“There are a lot of really talented lobbyists in D.C.,” says McKibben, “but they don’t have anything to work with. Senators know there isn’t that much behind them.” If this summer’s BP anger is to be channeled into a fundamental rewiring of how people think about the planet, environmentalists have to get them to think about it often and in unexpected, depoliticized places. To that end, Ed Maibach at George Mason is teaming up with the nonprofit group Climate Central to invade the local TV weather forecast, which most Americans recently reported trusting for information about global warming. This is the kind of statistic that makes climate scientists crazy. As does a recent poll suggesting that almost two-thirds of all TV meteorologists think there’s no scientific consensus on the subject. Still, since that’s where the message is getting across, Maibach set out to shape it, enlisting a Columbia, South Carolina, weatherman named Jim Gandy as his guinea pig.
Unlike some of his TV colleagues, Gandy is a believer; he was shocked a couple of years ago when a geology professor asked him if global warming was real. Next month, Gandy will begin dropping into his nightly weathercasts the first of a dozen 30-second climate-change segments he has produced with Climate Central. One will explain that while today about six June days in Columbia hit 95 degrees, the number will almost double by around 2050, “if we keep pumping heat-trapping pollution into our atmosphere.” Another will discuss the likely increase in the number of days that hit 101 degrees by likening them to a game of craps being played with loaded dice. “I don’t live in a red state. I live in a dark-red state,” he says. “If you can convince these people of global warming, you can convince anybody.”
Maibach hopes that within the next couple of years, the local news will be flooded with Jim Gandys, forcing viewers to integrate thinking about climate change into their daily routine. Other environmental groups are focusing on similar projects. For years, the conventional wisdom has been that making household decisions to install compact fluorescent lamps—rather than fight for political legislation—is, in the words of some critics, an “unstrategic use of virtue.” But recent neuroscience and behavioral-economics research suggest that changing people’s individual behavior may be the best way to grow a movement. To that end, the Natural Resources Defense Council recently presented what it calls a “behavioral wedge”—a list of fifteen fairly simple and affordable actions, from taking one fewer airline flight per year to eating poultry instead of red meat two days a week, that could reduce America’s greenhouse-gas emissions by 15 percent by 2020. McKibben’s 350.org is organizing global “work parties”—rather than political rallies—this October, during which people install solar panels on the roofs of their homes or dig community gardens in the neighborhoods. Later this summer, Gore’s Alliance for Climate Protection is planning to launch a program called Repower at Home that will focus on helping Americans create more energy-efficient homes. “The human brain is best attuned to deal with problems that are really close and really immediate,” says Keith Goodman, who’s in charge of the project. “This is designed to help us get over that action hurdle. By giving people tasks that are more urgent at the household level, we can build that momentum.”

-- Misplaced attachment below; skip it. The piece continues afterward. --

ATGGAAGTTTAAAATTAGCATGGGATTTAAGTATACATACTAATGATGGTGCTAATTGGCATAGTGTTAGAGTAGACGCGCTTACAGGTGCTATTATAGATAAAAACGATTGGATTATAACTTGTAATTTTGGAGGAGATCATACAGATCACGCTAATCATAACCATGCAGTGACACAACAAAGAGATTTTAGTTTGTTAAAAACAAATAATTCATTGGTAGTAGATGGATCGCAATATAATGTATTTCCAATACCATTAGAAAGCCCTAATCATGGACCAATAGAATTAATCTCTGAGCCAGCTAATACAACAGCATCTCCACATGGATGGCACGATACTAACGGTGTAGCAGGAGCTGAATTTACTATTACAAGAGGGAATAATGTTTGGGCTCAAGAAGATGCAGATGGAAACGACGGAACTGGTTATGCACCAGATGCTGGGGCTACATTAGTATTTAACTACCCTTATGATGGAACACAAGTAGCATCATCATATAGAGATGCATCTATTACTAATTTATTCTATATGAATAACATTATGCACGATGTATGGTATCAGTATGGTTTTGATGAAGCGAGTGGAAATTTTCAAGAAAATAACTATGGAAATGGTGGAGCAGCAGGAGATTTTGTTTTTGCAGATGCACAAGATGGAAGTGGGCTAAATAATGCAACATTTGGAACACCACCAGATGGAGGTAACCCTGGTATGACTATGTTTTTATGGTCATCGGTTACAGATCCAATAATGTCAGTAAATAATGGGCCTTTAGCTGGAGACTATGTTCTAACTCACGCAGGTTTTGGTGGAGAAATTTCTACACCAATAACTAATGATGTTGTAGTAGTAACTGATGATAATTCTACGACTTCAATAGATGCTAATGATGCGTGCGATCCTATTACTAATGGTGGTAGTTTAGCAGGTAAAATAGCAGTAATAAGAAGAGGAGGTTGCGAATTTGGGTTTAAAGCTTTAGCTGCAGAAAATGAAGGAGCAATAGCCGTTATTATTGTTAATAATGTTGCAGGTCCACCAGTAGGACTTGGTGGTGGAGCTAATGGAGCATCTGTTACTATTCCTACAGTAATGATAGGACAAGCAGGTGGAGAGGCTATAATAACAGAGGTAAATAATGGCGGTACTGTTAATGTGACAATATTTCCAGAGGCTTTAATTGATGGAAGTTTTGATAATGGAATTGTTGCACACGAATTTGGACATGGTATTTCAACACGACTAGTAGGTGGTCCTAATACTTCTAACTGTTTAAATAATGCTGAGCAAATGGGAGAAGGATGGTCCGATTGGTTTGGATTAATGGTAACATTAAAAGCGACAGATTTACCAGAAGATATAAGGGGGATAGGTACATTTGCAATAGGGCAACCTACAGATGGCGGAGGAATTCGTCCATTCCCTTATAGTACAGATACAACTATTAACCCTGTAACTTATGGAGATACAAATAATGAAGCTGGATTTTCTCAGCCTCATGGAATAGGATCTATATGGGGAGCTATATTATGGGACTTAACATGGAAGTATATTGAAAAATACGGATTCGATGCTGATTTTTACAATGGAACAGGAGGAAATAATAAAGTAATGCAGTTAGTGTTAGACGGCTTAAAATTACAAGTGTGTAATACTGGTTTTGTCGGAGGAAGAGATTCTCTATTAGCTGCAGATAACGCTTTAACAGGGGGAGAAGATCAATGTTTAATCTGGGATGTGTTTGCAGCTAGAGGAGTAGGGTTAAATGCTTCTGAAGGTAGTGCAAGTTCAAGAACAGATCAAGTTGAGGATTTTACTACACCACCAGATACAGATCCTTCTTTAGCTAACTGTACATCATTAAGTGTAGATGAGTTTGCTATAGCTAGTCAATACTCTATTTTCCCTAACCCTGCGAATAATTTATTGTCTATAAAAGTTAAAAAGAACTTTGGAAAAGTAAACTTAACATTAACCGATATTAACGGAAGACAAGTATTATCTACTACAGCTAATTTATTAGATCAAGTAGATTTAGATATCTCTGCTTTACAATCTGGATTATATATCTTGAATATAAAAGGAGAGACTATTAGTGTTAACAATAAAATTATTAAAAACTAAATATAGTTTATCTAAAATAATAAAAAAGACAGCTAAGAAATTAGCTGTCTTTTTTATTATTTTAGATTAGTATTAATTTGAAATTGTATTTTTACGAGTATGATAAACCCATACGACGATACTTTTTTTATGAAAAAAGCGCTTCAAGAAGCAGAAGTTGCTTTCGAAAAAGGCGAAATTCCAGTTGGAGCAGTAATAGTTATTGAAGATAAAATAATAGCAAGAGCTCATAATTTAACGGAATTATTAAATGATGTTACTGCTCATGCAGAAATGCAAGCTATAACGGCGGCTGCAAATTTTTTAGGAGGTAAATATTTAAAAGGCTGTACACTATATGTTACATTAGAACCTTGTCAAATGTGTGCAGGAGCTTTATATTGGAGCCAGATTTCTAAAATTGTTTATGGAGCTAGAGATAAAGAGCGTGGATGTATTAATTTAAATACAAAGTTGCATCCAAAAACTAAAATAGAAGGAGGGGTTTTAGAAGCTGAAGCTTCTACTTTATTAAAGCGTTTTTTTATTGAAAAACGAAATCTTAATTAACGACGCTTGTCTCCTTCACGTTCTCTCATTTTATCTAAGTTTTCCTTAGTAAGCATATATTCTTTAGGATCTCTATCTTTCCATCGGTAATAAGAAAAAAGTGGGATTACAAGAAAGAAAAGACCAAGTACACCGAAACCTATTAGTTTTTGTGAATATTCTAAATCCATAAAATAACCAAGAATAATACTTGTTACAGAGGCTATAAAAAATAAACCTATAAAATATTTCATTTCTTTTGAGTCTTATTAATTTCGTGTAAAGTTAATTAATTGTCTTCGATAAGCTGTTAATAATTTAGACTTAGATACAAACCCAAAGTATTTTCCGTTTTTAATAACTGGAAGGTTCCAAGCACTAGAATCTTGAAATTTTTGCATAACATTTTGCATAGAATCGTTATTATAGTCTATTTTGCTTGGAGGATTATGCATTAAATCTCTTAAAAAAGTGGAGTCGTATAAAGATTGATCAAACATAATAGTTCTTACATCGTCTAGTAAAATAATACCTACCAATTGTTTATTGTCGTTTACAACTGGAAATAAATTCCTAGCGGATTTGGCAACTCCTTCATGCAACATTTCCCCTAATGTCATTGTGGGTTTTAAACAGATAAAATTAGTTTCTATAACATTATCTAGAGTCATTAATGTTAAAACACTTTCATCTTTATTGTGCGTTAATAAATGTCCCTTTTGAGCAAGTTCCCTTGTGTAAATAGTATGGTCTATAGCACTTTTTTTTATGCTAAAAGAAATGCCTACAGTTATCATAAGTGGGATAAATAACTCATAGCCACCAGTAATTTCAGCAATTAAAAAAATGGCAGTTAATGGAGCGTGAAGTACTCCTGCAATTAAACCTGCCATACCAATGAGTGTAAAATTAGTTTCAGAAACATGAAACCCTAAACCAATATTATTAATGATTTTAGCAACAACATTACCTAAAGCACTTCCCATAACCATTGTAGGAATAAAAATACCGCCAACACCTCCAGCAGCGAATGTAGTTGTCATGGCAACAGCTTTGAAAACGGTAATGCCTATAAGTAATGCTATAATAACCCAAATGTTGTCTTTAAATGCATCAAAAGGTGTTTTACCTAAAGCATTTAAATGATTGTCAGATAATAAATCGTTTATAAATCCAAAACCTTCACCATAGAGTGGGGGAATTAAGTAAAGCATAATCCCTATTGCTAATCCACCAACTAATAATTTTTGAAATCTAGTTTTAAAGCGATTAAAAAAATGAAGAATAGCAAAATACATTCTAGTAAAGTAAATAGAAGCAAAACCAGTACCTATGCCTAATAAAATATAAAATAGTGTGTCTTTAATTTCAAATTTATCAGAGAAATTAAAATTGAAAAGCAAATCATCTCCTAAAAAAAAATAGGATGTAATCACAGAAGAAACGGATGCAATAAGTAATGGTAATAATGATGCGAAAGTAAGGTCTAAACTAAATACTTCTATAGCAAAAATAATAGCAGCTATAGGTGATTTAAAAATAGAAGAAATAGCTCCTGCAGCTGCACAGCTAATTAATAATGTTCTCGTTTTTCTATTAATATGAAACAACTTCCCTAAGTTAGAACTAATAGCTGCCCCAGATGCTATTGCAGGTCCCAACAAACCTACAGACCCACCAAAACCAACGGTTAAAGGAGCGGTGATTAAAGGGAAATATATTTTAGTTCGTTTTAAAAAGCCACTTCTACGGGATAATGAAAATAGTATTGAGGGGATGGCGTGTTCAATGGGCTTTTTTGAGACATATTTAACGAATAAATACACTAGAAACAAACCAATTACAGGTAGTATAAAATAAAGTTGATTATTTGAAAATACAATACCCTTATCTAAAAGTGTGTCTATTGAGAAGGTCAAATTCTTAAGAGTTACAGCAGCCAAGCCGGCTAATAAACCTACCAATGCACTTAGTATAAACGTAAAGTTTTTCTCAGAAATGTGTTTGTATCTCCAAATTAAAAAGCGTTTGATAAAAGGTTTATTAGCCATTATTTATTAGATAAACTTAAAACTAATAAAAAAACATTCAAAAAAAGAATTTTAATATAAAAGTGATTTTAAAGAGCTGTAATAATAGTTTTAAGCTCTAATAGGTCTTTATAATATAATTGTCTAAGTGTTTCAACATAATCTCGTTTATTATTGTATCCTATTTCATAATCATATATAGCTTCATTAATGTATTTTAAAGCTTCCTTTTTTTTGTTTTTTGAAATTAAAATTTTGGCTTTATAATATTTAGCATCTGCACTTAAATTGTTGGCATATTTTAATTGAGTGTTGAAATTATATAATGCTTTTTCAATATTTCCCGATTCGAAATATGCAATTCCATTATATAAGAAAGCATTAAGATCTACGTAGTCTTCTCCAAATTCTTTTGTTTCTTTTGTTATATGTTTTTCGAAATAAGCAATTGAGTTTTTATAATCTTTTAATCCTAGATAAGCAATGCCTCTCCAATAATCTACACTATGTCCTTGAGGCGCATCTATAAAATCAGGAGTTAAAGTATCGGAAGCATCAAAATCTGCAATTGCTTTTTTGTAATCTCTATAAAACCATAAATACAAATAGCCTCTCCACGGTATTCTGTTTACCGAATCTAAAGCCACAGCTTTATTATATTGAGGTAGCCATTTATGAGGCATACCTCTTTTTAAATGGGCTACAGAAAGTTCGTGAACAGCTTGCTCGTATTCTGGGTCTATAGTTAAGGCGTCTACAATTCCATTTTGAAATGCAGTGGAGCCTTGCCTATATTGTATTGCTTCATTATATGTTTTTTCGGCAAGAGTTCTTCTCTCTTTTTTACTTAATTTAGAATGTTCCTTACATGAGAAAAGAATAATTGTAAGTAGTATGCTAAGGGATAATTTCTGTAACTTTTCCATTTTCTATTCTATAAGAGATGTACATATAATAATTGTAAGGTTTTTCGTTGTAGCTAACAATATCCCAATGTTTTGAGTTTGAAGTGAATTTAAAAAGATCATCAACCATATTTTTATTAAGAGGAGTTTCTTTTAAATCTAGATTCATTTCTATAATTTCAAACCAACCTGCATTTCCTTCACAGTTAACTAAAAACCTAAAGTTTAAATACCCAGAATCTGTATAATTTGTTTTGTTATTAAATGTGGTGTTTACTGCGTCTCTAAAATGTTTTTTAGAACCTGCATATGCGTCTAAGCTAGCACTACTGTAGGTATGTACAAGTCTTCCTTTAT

A key task the project hopes to solve is the problem of public signaling. “One reason the Prius has been so successful is because it’s distinctive-looking,” says Goodman. “Prius owners brand themselves with it. But when you look at other things you can do, like get your home weatherized, that’s totally invisible. All those peer and social effects don’t happen.” Repower at Home plans to experiment with door stickers or yard flags, for example, to signal homes that have programmable thermostats. It’s also building a website where people can document their own energy-efficiency efforts. The goal is to make efficiency cool. “How do you make it aspirational?” asks Goodman. “We need to make people feel that unless their home is efficient, they can’t even have people over for dinner.”
On Thursday, June 17, John Kerry appeared before his fellow Democratic senators, who were gathered in the Capitol’s Mansfield Room for a caucus meeting, to make an impassioned plea for a comprehensive climate-and-energy bill. The centerpiece of his presentation was a short video that sought to answer the question Why Now? Since it was aimed at a bunch of politicians worried about reelection, there was the requisite mention of recent polling data that seem to show public support for legislation that limits greenhouse gases. But most of Kerry’s video featured the images—and corresponding messages—that environmentalists have been working so hard to associate with climate-change. There were pictures of oil-soaked birds and beaches, workers building wind turbines and installing solar panels, a kid with an inhaler, and even a brief shot of an unshaven Matt Victoriano with some other vets in Kerry’s office. The video ended with a replay of the “Tough” ad. There was nary a polar bear to be seen.